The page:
Briefly this directly challenged the legality of Boumediene’s detention at the Guantanamo Bay military base as well as the constitutionality of the Military Commissions Act (MCA) of 2006. Oral arguments on the combined case were heard by the Supreme Court on December 5, 2007. On June 12, 2008, Justice Kennedy wrote the opinion for the 5-4 majority holding that the prisoners had a right to the habeas corpus under the United States Constitution and that the MCA was an unconstitutional suspension of that right.
Judge Leon rules on Boumedienne and others 20th November 2008
After a hearing started on 6th November , in a written opinion on Friday , Judge Leon, a Republican appointee ruled there is insufficient evidence to warrant detention of five detainees, but sufficient evidence to hold one detainee linked both to al Qaeda and to (unrealized) plans to fight in Afghanistan. He had earlier in when the 6 men applied for a court hearing in 2004, rejected their request before the Supreme Court reversed his decision (see above).
There were 2 parts to his ruling, (based on evidence presented in a closed court) seen by some as a watershed in handling the cases of the remaining Gunatanamo detainees / prisoners.
1. To support the claim that the men planned to go to Afghanistan to fight, the government appears to have relied on a single document citing an unnamed source ( "a classified document from an unnamed source," ). Judge Leon described the document as tending to show at least something about each detainee's knowledge of and desire to participate in such a plan, but concluded that the government had not provided sufficient information about this source to establish his/her credibility. As there was no corroborating evidence, Judge Leon concluded that the government had failed to satisfy the preponderance standard as to the Afghanistan argument.
2. The Government said Belkacem Bensayah – was an al Qaeda member who served a "facilitator" function (i.e., that he recruited fighters and assisted their transit to Afghanistan).
Here, the government relied not just on the above-mentioned document, but other intelligence reports "based on a variety of sources and evidence" which corroborated this claim. Judge Leon explained that the government's evidence (i) linked Bensayah to al Qaeda in general and a senior al Qaeda facilitator in particular; (ii) established Bensayah's capacity to travel internationally on false passports in multiple names; and (iii) tended to discredit Bensayah's attempt to explain away the government's allegations. This is said to relate top a piece of paper involved the alleged discovery of a piece of paper at his home, bearing a telephone number for an al-Qa'ida operative, Abu Zubayder. "The Bosnian police couldn't get this number to work in Afghanistan or Pakistan," one of the prisoners' lawyers, Stephen Oleskey,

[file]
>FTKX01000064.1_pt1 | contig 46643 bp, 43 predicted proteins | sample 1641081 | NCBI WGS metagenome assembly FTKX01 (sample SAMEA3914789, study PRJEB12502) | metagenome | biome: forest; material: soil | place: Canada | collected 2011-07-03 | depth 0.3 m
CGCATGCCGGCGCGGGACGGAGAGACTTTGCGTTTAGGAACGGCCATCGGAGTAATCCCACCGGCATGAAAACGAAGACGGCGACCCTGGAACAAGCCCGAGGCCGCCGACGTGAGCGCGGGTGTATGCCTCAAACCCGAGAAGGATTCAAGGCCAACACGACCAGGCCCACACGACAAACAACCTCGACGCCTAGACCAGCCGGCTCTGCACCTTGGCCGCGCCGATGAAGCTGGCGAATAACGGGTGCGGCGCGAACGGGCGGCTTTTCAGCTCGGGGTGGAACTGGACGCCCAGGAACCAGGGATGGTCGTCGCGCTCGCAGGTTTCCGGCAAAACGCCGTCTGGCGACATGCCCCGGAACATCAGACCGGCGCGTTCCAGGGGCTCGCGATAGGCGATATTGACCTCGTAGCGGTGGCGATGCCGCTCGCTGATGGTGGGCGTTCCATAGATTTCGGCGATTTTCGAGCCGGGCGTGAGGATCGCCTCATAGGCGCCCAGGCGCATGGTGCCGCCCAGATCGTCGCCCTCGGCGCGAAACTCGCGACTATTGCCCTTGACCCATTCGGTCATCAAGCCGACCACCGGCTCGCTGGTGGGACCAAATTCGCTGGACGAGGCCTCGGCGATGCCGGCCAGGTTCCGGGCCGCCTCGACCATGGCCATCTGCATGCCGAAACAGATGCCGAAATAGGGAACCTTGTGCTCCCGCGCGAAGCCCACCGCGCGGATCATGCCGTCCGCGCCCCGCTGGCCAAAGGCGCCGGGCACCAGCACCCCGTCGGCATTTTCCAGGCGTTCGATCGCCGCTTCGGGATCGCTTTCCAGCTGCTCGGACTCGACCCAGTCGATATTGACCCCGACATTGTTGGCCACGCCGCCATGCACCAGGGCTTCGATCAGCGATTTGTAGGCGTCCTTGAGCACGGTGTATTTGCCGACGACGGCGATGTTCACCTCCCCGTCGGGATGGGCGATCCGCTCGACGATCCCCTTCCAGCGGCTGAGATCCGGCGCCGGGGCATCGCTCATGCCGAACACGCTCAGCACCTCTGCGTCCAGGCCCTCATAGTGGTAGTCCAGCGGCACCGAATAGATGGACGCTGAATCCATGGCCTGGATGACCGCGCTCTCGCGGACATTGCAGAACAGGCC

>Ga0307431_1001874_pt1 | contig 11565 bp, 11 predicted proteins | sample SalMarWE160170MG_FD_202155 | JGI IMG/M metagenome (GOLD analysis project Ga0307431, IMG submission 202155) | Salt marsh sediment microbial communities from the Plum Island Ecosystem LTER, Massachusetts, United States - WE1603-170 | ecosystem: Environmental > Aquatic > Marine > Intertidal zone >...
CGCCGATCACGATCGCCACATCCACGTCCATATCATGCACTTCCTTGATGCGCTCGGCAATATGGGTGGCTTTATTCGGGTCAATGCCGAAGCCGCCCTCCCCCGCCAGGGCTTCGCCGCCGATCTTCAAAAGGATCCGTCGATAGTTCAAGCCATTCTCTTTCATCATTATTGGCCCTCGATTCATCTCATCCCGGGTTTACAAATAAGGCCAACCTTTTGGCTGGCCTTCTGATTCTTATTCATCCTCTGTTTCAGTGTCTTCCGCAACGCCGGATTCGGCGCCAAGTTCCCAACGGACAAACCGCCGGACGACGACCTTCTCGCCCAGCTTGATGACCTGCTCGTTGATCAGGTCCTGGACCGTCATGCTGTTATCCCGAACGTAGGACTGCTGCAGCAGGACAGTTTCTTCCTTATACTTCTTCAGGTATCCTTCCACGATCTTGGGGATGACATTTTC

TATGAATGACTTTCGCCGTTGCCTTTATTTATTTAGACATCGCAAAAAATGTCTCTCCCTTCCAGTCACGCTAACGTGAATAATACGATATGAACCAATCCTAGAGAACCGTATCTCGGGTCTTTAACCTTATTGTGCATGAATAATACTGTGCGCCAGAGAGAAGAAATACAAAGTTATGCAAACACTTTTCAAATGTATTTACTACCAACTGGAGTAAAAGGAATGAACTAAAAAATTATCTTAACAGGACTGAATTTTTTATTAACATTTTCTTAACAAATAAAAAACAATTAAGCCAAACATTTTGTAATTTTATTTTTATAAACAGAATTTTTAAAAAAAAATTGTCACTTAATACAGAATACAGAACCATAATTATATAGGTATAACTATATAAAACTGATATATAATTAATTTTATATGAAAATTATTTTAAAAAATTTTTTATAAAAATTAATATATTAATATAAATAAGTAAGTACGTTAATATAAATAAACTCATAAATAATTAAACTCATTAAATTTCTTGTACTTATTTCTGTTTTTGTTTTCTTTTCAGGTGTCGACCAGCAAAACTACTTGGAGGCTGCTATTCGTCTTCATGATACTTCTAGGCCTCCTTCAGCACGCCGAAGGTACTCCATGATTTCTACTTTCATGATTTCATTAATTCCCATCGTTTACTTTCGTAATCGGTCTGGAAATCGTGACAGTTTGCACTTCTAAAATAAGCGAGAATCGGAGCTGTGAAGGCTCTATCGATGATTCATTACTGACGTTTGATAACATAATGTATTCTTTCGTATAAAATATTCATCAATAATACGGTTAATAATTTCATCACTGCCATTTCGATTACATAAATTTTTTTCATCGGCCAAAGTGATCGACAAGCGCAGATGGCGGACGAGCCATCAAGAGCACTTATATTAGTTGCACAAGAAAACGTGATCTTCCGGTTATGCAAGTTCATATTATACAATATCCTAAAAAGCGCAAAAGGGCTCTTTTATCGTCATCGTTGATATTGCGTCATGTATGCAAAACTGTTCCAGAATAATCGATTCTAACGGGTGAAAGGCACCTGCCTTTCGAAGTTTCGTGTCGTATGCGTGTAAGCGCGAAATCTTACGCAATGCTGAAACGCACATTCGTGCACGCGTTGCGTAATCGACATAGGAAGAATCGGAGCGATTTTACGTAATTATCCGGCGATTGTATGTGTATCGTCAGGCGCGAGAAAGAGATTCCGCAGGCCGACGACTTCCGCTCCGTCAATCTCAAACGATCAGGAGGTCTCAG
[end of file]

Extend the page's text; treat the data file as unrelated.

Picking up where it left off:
Nobody has been released (the 6 have remained in Cuba all this time) and according to Bloomberg Justice Department spokesman Peter Carr said in a statement the DOJ was pleased that Bensayah can continue to be held and that it is reviewing the decision regarding the other five men.
Elswhere it is reported that White House Spokesman Mr. Tony Fratto said, “Washington is not satisfied with the court’s decision,” . He further expressed his wish that the court would reconsider the decision related to the release of the 5 Algerians.
Meanwhile Boumedienne is said by his lawyer Stephen Oleskey to be suffering badly from his detention after going on a hunger strike. He is being force-fed by a tube inserted into his stomach through his nose.
"Twice a day he is strapped onto a chair at seven points," said Oleskey.
"One side of his nose is broken, so they put it (the tube) in the other side ... Sometimes it goes to his lung instead of his stomach. He can’t say anything because he has the mask on: that’s torture," Oleskey said.
Despite suffering from numerous ailments, Belkacem Bensayeh is refusing medical treatment at Guantánamo as he does not trust the staff or the facilities. He is currently held in Camp 6, where he spends at least 22 hours a day in a solid steel cell with no natural light.
It is reported that a US interrogator said to him .."I am going back to my wife and children, and you are going back to your cell like a dog.” (Cage prisoners)